ASV's robotic splash targets are built from aluminium for ease of repair. Most of their target drones are small battleship grey craft of about five metres' length. They are not overly complex – ASV designs and builds its own hulls – and there is ample room aboard for the control gear.
Not quite full AI just yet
ASV is working steadily towards true artificial intelligence (AI) on its boats, though for safety and regulatory reasons there is always a human supervising them, either out in a safety boat next to the robot vessel or overseeing its operations.
“What we find is that all operations require different levels of autonomy at different stages of the operation,” said Hook. “A lot of them require a man in the loop at low levels of autonomy – we call it teleoperation. Say, at the beginning or end of the mission, launch and recovery or navigating in busy areas of water, there's generally a person in direct control.”
The human operator's controller looks just like you'd expect: a large remote control unit designed to survive contact with the roughest and toughest that Mother Nature – and Her Majesty's sailors – can dish out.
ASV's remote control unit is satisfyingly chunky
Cowles said: “We've got real-time updates from the vehicle itself and that's giving us indications of what's going on in the area so you have a forward looking camera which will tell you if it sees anything, and you have AIS [Automatic Identification System, a beacon that broadcasts a ship's location].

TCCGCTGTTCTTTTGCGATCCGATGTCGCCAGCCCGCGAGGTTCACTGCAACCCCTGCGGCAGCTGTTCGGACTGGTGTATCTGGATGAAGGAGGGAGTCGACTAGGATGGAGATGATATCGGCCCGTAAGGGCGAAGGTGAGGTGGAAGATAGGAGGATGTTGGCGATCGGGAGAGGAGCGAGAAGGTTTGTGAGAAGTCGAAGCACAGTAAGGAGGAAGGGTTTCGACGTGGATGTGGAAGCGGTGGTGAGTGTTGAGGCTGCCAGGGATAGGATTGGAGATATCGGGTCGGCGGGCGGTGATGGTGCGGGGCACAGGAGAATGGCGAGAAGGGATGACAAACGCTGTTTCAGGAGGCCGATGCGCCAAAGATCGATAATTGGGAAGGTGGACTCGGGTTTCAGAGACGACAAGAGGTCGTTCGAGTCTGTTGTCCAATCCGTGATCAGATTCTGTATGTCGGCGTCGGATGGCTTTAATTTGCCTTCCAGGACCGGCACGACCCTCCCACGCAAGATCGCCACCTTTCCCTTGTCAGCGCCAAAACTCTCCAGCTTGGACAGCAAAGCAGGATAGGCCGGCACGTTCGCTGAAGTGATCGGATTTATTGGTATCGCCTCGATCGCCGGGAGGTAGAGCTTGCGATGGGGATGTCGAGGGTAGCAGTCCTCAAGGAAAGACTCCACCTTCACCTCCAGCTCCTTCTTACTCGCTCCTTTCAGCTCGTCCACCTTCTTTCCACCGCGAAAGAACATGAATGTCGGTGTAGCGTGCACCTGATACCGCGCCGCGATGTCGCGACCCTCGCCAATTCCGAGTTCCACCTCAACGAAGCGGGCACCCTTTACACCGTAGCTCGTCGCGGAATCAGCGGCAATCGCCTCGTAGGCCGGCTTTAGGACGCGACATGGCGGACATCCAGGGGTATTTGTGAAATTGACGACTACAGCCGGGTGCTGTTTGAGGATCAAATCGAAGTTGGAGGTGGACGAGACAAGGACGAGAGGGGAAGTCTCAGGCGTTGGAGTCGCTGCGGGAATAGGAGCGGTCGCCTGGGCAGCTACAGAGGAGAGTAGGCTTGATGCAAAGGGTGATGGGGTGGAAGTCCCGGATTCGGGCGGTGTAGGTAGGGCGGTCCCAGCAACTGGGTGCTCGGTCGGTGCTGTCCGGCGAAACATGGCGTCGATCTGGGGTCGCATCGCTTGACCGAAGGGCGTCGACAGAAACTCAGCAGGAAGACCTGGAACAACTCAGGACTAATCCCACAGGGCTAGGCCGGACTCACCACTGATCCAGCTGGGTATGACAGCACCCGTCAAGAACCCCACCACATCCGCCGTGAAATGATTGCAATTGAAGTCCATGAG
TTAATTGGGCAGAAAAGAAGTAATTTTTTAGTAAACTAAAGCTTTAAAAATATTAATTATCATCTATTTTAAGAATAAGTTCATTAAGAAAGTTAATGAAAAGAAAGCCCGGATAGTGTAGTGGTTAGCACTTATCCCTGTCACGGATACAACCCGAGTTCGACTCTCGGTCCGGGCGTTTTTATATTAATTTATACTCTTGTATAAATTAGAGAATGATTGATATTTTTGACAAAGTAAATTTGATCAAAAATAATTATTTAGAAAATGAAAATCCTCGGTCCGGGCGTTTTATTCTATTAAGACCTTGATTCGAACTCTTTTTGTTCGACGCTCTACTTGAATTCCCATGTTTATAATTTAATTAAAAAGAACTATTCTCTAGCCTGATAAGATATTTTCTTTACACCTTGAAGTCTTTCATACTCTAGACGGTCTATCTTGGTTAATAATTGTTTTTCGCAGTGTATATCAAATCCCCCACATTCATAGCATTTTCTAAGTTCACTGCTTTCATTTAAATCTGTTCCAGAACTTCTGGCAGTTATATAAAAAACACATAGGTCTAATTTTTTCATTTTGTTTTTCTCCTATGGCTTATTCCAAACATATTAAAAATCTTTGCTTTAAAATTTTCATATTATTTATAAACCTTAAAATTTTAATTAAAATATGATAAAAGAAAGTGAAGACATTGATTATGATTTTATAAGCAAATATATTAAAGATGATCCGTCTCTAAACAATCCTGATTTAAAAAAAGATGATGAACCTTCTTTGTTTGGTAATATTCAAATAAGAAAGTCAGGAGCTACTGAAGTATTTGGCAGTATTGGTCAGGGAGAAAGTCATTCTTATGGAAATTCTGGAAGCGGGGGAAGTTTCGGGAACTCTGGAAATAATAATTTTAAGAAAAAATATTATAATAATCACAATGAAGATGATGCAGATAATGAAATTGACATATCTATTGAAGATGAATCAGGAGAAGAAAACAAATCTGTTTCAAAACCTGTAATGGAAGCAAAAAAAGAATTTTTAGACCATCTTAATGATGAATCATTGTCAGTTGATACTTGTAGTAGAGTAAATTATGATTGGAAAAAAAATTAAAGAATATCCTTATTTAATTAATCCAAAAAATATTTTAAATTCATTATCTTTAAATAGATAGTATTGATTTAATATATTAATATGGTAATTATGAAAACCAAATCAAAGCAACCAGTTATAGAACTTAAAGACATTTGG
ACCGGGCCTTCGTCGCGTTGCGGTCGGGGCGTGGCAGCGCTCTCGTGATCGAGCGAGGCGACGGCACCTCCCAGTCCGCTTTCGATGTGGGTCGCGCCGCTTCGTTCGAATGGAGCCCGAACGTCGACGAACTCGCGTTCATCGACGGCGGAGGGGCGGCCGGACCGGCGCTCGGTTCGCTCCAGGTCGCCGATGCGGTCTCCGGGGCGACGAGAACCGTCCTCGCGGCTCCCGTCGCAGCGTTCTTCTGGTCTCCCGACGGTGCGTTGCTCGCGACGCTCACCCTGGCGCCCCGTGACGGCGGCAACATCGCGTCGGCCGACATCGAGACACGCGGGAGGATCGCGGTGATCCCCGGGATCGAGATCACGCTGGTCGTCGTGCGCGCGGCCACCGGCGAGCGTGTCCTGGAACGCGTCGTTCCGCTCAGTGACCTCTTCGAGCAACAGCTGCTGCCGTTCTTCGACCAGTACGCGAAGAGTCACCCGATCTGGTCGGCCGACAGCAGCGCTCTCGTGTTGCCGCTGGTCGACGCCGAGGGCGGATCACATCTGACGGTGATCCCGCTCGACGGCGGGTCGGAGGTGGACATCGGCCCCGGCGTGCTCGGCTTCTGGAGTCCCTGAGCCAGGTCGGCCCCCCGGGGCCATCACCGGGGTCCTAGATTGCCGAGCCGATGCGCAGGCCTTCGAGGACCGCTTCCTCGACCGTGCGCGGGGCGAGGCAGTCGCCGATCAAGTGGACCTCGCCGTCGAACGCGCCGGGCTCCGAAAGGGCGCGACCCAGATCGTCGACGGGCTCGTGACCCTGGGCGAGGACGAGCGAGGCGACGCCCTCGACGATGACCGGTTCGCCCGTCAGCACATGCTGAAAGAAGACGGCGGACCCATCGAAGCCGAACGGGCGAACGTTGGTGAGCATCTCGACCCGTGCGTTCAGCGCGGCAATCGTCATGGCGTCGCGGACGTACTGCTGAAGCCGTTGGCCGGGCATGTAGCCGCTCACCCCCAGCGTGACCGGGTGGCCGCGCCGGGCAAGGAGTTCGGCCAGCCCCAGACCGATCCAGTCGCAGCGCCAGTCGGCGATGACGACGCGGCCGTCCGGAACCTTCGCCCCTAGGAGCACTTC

“If you're far offshore you can be reasonably confident you're not going to have recreational vehicles out there,” he continued. “If it's going to be a commercial vehicle [approaching] you have a safe method of understanding the sea around you. The other thing is, we're moving relatively slowly, doing three or four knots, as opposed to other applications where we might be doing 15 or 20 knots.”
Data and the movement thereof
With robots replacing manned vessels, the potential for collecting and exploiting volumes of data is readily apparent. Yet not all tasks involve beaming full datasets to and from the boats.
“Most of the operations we're working on don't need the full set of data in real time,” said Cowles. “Multi-beam surveys – which is using a specialist transponder which uses up to 512 beams of sound into the seabed – that's producing gigabytes of data. For example, we don't use anything on the vessels to collect data that's got less than a terabyte of hard drive space.”
So how is all that data beamed back to the shore station or mothership, given the limited size of the boats?
“You need to have access to the processing system on board the vehicle so you can see the data coming in is good, and valid,” explained Cowles, “but you don't need all of the data. You can use it for a remote desktop connection, which is what we normally do, and then use standard acquisition packages on the vehicles which you can then monitor.”